Barossa Valley Estate `E Bass` Riesling 2009 (6 x 750mL), Eden Valley, SA.

Liquor Act 2007: It is against the law to sell or supply alcohol to, or to obtain alcohol on behalf of, a person under the age of 18 years. Liquor licence LIQP770010049
$13.99 per Bottle
$83.94 per case
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The palate shows a firm, fresh acid spine with a crisp, citric lime palate. Great length of flavour and minerality abounds.

SA - Eden Valley
South Australia

Expert Reviews

Floral citrus aromas lead into a bright and crisp palate that gains momentum on the long back-palate and finish; here lime juice and mineral notes prevail. To 2019. Rating 93 - James Halliday, Australian Wine Companion Edition 2011

Winery Tasting Notes


Pale straw with a green hue.


The wine is exhibiting lifted citrus blossom and mineral nose.


The palate shows a firm, fresh acid spine with a crisp, citric lime palate. Great length of flavour and minerality abounds.

Food Matching

Enjoy with white meat dishes, shellfish and delicate seafood.

Wine Background

Tribute to the famous local brass band who played on the BVE property from 1927 to 1938. The band’s most treasured instrument was the Circular E-flat Bass, purchased with money raised at local concerts. This wine is testament to the superb growing conditions of this iconic wine region and honours the rich cultural history of the Barossa Valley.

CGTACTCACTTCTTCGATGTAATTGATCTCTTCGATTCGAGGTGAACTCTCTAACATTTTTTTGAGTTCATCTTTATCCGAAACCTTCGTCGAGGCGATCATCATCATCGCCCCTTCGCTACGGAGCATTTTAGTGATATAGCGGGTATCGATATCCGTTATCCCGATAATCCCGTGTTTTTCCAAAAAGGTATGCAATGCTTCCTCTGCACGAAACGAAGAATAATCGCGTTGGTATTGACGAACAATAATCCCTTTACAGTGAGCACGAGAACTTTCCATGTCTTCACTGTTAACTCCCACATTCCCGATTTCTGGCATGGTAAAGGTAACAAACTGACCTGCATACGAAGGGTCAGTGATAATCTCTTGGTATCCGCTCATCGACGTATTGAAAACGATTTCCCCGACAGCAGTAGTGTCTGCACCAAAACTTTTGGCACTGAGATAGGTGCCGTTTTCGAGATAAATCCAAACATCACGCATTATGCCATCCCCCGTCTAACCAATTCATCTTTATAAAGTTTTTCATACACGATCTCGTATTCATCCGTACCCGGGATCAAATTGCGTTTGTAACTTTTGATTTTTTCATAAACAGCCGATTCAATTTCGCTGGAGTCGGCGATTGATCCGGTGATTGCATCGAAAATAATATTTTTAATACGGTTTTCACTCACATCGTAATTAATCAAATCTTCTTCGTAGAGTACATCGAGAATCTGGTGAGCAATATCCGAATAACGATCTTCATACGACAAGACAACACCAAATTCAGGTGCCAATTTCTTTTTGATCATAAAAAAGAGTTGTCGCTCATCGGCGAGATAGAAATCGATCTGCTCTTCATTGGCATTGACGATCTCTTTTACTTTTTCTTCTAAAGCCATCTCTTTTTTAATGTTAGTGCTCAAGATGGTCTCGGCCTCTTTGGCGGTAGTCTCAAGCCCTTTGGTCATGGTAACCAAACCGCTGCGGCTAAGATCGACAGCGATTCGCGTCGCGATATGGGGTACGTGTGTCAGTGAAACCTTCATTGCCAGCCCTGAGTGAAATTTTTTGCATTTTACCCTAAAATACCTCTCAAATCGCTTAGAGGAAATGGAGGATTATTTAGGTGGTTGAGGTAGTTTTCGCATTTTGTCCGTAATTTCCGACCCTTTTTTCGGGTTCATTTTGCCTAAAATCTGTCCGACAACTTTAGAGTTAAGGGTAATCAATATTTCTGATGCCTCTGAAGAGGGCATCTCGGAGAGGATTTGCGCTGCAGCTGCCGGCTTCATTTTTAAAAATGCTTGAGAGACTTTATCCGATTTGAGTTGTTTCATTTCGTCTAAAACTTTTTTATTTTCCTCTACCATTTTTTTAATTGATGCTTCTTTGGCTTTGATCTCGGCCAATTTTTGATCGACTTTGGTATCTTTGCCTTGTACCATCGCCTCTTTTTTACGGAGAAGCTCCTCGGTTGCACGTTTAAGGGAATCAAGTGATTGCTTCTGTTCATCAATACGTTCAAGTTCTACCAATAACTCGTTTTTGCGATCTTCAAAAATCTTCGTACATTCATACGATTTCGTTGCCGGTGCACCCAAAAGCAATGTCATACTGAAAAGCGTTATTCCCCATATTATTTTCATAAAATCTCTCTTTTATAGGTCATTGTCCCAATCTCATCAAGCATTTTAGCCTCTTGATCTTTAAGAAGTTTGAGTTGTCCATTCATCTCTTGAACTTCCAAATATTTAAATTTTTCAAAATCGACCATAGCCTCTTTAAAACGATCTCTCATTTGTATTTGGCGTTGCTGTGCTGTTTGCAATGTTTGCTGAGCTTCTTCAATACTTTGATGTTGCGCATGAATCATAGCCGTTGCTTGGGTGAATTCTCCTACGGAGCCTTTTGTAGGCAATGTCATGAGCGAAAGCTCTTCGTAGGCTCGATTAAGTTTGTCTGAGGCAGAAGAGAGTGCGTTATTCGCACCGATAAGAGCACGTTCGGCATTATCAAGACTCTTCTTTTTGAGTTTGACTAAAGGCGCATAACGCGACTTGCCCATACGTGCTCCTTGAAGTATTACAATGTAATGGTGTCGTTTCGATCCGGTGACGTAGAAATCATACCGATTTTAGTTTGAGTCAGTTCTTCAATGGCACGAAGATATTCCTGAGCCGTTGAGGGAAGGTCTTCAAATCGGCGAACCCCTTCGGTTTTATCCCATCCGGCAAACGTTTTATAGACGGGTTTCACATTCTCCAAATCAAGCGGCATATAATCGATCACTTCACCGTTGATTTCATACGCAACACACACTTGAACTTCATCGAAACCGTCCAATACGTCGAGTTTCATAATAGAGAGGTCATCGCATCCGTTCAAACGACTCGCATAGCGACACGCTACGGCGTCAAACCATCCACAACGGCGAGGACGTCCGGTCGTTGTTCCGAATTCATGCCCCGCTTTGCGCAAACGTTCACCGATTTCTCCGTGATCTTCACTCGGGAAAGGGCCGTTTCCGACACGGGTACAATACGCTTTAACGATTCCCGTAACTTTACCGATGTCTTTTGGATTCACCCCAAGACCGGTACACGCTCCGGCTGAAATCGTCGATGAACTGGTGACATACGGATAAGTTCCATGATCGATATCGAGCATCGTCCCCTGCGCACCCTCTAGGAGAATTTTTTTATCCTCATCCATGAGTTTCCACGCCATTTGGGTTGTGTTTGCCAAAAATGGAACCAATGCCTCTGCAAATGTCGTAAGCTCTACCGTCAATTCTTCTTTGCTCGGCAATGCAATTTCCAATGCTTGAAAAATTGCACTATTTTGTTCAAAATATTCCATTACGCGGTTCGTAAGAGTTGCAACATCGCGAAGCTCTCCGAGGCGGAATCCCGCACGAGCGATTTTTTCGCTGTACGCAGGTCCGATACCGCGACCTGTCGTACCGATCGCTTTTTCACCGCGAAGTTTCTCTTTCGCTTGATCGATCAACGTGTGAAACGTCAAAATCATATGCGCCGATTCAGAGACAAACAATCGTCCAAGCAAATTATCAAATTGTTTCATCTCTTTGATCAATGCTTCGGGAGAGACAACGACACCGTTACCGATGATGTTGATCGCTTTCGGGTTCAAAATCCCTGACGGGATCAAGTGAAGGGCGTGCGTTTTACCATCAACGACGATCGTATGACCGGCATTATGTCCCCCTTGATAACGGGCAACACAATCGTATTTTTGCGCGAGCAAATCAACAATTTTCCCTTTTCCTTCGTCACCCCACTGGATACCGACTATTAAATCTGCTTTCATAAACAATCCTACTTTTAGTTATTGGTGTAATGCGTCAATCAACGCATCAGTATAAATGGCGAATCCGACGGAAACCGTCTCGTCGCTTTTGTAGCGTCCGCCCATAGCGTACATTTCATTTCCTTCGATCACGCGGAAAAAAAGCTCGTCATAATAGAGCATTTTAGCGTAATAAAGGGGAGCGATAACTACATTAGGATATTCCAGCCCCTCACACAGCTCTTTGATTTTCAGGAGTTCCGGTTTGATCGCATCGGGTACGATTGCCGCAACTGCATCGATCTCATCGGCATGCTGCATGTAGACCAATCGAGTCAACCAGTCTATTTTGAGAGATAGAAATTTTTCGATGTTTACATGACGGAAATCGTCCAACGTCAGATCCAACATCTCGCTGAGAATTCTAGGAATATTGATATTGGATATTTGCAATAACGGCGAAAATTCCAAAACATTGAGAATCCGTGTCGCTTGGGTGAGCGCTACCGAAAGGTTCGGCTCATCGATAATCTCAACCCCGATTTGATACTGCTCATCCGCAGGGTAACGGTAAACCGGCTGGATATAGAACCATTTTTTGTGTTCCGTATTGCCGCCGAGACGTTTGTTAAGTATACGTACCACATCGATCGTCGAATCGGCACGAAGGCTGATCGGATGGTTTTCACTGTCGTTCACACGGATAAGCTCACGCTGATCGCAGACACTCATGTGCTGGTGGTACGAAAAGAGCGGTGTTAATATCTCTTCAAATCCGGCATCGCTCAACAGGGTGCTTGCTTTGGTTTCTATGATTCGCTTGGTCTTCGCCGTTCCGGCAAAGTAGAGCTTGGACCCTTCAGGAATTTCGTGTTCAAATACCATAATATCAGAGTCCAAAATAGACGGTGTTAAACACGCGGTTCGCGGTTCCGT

SA - Eden Valley
Grape Style
Closure Type
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Winery Profile

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Barossa Valley Estate (BVE) was formed in 1984 by 80 third and fourth generation grape growers who took control of their destiny by forming a co-operative and produce their own wine. Combining their skills and blending their grapes from across the Barossa Valley, they rode out the hard times and built for the future.

Every BVE wine is made in the reflection of our world-famous E&E Black Pepper Shiraz. Crafted from 100% Barossa Valley fruit our wines highlight the true expression of the richness and character of the region.

In 1984, the consumption of red wine was declining. Offering handsome subsidies, the federal government urged growers to pull out their ancient Shiraz vines and replace them with Chardonnay. But there were 80 third and fourth generation Barossa Valley grape growers who refused. Stubbornness became their strength. Instead of trying to sell the grapes to winemakers for little reward, they decided to take control of their own destiny by forming a cooperative and making their own wine. Barossa Valley Estate (BVE) was formed.

View Barossa Valley Estate website


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